Peter Senia Jr. wins the Junior 5-mile at the 1964 national championships at the Kissena Velodrome. Image via bikecult
New York City is home to many obscure places and things, such as secret tunnels and an abandoned smallpox hospital. Now, here’s another interesting thing to add to the list: the Kissena Velodrome, New York’s only remaining cycling track, in Flushing.
The Kissena Velodrome, a 400-meter outdoor track is located on Booth Memorial Avenue at Parsons Boulevard in Flushing’s Kissena Park. It is complete with bleachers and sharply banked curves, providing a place for bicyclists to race and ride consistently without cars. In addition, bikers cannot coast or ride bicycles with brakes.
Robert Moses built the velodrome in 1962 for the 1964 Olympic Trials. When it started to deteriorate, the city renovated it in 2004, partially thanks to the efforts of the Kissena Cycling Club. Still, the track hasn’t been maintained too well; the surfaces are uneven. Yet, the velodrome continues to draw individual cyclists from all over New York City, some of whom know it as “the track of dreams,” as well as groups like the Kissena Cycling Club and the Star Track racing program.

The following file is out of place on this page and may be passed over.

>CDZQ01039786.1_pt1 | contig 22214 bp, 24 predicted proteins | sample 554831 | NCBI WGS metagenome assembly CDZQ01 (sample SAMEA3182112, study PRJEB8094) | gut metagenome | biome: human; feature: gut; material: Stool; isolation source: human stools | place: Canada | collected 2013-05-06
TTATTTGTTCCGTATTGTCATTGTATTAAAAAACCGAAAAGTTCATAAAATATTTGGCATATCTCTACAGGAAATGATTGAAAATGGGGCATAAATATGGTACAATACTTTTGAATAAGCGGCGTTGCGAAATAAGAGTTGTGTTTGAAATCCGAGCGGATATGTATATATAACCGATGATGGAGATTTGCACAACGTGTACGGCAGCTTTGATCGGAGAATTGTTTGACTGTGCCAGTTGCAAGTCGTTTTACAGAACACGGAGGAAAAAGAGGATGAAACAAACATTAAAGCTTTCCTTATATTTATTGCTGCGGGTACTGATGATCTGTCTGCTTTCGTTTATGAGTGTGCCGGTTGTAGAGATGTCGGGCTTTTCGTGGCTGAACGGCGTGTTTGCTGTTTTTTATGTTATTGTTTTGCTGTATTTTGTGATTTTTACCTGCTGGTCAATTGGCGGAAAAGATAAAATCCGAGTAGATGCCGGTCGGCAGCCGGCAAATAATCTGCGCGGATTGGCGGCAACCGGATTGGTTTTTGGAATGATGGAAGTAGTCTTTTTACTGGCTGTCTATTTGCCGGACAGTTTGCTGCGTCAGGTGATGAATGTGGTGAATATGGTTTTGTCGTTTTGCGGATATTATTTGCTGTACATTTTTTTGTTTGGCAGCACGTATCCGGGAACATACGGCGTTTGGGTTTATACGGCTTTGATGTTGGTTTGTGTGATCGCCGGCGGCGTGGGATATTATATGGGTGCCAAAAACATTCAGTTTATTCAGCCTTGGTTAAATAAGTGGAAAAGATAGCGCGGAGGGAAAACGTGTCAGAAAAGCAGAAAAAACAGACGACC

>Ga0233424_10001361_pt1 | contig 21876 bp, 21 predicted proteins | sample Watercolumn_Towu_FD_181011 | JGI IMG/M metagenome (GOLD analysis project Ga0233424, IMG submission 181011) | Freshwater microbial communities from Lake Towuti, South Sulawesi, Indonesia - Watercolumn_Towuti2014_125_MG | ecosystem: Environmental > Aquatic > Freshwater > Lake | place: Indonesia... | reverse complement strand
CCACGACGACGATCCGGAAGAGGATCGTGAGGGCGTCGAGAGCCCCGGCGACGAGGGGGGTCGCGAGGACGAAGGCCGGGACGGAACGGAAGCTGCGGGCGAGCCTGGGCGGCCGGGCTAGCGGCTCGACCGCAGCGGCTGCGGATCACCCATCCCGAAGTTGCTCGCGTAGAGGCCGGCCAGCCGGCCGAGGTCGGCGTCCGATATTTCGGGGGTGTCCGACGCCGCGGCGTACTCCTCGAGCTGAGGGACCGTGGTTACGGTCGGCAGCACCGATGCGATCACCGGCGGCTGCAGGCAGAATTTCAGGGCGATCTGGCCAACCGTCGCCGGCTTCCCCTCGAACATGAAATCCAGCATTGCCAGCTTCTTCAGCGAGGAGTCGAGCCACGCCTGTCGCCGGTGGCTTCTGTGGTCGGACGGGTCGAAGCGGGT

The Kissena Velodrome. Images via bridgeandtunnelclub
It even draws 19th century groups like the League of American Wheelmen (now the League of American Bicyclists) and the Century Road Club. In fact, during the summer, the Kissena Velodrome hosts the “Twilight Series” races, which must end before nightfall since the track has no lights.
Images via bridgeandtunnelclub
There used to be other velodromes in NYC before World War II, such as the stadium-sized ones in Harlem and Coney Island (which was torn down in 1955 to make way for the Luna Park housing cooperative), where energetic crowds would gather to cheer on celebrity bicyclists. There was another in the Bronx, which was destroyed in a fire in 1930, as well as an indoor bike track in the first version of Madison Square Garden.
The start of the women’s 2-mile final at the Kissena Velodrome in 1964. Image via bikecult
Cycling’s popularity peaked in the early 1900s, and started to decline during the Great Depression. According to the American Track Racing Association, there are only 26 velodromes left in the country, so New Yorkers should be sure to cherish the one we have right here in Flushing.
Next, read about the The Top 12 NYC Nature Trails For Fall (and Year Round) Exploration and 10 Routes For NYC Bikers to Know (5 to Use, 5 to Avoid). Get in touch with the author @sgeier97.